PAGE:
Restoring sleep is associated with psychological well-being. In contrast, poor sleep leads to impaired daily cognitive, emotional, and social functioning. Both commonplace and expert opinion hold that exercise has a favorable impact on preventing poor sleep and improving its quality. However, the scientific basis for this opinion remains limited, and results are mixed. The aim of the present study, therefore, was to explore the impact of perceived physical fitness, exercise, and a perceived lack of activity on sleep in early adulthood. Gender-related patterns were also examined.
A total of 862 participants (639 females and 223 males; mean ± SD = 24.67 ± 5.91 yr) took part in the study. Respondents completed a series of self-report questionnaires assessing perceived physical fitness, exercise, perceived lack of physical activity, insomnia (Insomnia Severity Index), dysfunctional sleep-related thoughts (Fragebogen zur Erfassung allgemeiner Persönlichkeitsmerkmale Schlafgestörter), and quality of sleep (Pittsburgh Sleep Quality Index).
High perceived physical fitness, but not exercise, was associated with favorable scores for various sleep indicators. A perceived lack of physical activity was associated with poor sleep. Perceived physical fitness and exercise were moderately correlated. Compared with males, females reported more sleep difficulties and also more dysfunctional sleep-related thoughts.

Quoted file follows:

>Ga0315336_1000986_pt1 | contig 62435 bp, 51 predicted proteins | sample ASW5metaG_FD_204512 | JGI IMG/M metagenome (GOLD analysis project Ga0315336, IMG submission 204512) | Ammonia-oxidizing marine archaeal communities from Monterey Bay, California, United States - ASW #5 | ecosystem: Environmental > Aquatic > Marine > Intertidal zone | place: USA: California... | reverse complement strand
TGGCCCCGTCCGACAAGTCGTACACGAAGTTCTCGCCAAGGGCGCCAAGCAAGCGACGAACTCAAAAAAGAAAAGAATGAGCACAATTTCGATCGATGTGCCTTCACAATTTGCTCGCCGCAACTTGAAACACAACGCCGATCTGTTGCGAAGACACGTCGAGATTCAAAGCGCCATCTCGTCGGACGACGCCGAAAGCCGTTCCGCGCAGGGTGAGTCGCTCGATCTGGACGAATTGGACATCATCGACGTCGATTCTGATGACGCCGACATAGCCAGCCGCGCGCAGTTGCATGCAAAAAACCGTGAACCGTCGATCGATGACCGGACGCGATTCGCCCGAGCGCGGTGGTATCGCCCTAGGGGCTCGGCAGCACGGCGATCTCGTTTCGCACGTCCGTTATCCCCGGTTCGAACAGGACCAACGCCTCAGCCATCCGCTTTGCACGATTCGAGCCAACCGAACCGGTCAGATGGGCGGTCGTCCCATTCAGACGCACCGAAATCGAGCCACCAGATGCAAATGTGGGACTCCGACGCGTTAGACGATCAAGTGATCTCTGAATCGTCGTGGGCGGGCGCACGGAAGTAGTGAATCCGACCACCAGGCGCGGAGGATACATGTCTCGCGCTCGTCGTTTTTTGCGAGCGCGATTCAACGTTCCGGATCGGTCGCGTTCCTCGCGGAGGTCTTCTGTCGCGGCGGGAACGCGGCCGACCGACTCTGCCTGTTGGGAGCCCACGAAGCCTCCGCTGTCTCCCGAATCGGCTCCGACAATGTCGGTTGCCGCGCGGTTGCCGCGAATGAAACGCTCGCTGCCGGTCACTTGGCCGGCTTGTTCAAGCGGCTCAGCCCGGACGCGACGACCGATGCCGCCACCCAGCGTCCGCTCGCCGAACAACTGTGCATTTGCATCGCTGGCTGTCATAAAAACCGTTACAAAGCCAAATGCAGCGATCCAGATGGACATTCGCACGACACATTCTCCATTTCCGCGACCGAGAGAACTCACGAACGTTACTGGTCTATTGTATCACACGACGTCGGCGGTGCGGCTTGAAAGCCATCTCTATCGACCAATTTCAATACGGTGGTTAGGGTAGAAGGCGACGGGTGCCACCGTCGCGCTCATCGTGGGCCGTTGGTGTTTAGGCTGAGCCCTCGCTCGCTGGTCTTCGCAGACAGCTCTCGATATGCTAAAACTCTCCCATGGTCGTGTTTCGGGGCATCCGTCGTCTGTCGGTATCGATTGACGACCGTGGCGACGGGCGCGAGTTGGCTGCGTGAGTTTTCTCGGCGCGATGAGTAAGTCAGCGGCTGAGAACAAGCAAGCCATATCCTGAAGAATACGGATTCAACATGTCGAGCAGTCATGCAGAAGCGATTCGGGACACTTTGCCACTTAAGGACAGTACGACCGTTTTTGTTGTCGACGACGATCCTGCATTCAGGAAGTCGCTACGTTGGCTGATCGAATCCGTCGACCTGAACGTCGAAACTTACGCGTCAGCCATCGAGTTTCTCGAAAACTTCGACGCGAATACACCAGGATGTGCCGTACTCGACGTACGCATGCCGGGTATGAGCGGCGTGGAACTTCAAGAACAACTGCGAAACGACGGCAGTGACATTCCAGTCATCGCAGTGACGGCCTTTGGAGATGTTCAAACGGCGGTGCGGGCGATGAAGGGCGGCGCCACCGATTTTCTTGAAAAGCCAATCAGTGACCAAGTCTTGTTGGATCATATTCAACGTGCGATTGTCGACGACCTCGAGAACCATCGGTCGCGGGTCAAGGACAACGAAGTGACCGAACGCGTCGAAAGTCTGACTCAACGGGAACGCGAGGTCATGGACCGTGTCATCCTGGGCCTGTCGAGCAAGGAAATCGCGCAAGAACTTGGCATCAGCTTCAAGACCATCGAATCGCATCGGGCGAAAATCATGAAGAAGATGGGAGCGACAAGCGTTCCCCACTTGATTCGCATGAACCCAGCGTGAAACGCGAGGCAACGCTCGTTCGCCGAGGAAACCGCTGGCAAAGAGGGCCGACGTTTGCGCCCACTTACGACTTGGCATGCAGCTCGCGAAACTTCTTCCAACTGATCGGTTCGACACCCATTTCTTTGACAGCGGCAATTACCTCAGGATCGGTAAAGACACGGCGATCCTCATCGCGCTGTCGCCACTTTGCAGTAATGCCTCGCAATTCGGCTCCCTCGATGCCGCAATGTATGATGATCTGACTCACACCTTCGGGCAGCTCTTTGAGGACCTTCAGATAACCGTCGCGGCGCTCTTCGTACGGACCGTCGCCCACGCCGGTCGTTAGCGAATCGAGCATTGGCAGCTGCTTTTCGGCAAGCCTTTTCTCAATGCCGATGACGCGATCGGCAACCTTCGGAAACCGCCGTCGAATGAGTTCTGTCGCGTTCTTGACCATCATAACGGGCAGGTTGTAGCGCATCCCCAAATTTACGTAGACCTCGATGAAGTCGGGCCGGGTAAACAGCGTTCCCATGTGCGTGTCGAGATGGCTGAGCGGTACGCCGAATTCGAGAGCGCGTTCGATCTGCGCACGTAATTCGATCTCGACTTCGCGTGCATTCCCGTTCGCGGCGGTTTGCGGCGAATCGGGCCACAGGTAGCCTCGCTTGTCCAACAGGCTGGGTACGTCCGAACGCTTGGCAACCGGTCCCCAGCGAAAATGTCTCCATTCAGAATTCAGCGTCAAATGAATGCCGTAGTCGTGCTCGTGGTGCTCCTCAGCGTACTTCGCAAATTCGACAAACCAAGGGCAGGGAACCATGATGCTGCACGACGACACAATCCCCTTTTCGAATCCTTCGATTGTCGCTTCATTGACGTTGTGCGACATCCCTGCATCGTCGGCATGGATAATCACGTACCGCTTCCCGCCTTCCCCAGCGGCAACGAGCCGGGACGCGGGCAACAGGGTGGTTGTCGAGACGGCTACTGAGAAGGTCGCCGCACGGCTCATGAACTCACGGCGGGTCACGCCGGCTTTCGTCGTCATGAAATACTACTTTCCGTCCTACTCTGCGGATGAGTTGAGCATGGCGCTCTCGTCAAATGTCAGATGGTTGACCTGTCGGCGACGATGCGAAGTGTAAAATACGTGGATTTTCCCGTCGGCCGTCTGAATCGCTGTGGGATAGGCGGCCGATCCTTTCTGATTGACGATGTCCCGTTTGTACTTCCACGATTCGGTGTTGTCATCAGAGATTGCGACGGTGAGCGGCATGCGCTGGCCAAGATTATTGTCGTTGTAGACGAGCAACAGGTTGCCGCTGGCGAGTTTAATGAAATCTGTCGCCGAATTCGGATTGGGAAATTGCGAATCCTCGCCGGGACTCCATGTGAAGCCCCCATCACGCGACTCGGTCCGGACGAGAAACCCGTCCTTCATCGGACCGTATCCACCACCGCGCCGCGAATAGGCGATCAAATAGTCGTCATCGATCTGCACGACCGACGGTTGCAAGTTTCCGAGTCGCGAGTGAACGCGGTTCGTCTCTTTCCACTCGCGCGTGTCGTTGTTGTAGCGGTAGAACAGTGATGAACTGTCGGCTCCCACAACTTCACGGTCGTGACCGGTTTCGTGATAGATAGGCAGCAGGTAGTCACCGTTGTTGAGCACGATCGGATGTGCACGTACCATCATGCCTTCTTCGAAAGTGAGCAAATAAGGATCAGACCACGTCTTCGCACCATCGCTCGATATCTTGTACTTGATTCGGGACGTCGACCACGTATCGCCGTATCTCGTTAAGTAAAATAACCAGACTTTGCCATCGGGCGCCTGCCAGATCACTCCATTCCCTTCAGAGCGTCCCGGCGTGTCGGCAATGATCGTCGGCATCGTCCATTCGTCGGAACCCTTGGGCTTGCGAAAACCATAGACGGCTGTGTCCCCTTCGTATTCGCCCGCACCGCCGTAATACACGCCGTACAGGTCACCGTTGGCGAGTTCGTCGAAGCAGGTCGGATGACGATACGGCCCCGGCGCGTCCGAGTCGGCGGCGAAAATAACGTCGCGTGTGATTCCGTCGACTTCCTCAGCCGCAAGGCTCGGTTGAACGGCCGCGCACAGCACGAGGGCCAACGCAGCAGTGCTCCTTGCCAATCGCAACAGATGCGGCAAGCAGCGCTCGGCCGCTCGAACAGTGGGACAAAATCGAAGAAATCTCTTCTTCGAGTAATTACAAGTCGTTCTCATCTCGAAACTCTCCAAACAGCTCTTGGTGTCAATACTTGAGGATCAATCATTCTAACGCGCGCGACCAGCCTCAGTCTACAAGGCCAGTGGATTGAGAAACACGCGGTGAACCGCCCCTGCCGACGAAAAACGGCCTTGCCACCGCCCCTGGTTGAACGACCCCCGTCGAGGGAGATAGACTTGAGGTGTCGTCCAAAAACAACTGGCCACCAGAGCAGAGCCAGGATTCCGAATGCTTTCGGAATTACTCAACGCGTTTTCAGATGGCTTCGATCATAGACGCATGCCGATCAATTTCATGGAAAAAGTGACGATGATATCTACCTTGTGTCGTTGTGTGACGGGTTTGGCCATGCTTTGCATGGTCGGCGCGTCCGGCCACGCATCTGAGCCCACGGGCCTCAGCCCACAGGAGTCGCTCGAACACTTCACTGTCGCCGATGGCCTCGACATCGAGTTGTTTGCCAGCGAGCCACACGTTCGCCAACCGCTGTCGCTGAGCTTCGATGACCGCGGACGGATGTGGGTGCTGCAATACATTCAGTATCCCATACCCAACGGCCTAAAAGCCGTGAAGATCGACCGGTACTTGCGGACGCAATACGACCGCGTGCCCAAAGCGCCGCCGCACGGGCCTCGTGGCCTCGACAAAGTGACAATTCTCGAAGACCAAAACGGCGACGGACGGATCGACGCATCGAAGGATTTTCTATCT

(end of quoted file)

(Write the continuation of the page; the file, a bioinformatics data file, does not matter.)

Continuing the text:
For early adulthood, findings did not support commonplace or expert opinion that exercise behavior has a favorable influence on sleep. Rather, the findings lend support to the importance of cognitive processes in the onset and maintenance of sleep complaints.
1Institute of Exercise and Health Sciences, University of Basel, SWITZERLAND; and 2Psychiatric Hospital of the University of Basel, Depression and Sleep Research Unit, SWITZERLAND
Address for correspondence: Markus Gerber, Ph.D., Institute of Exercise and Health Sciences, University of Basel, St. Jakobsturm, Birsstrasse 320B, CH-4052 Basel; E-mail: email@example.com.
Submitted for publication May 2009.
Accepted for publication September 2009.